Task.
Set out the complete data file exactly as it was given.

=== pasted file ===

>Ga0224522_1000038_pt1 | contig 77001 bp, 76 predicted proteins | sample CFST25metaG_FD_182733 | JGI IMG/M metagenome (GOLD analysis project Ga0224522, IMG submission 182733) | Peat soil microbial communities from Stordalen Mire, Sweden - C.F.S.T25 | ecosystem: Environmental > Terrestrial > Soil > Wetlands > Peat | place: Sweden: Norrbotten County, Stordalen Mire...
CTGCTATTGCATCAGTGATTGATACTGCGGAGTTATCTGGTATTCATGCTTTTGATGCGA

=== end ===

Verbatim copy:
>Ga0224522_1000038_pt1 | contig 77001 bp, 76 predicted proteins | sample CFST25metaG_FD_182733 | JGI IMG/M metagenome (GOLD analysis project Ga0224522, IMG submission 182733) | Peat soil microbial communities from Stordalen Mire, Sweden - C.F.S.T25 | ecosystem: Environmental > Terrestrial > Soil > Wetlands > Peat | place: Sweden: Norrbotten County, Stordalen Mire...
CTGCTATTGCATCAGTGATTGATACTGCGGAGTTATCTGGTATTCATGCTTTTGATGCGA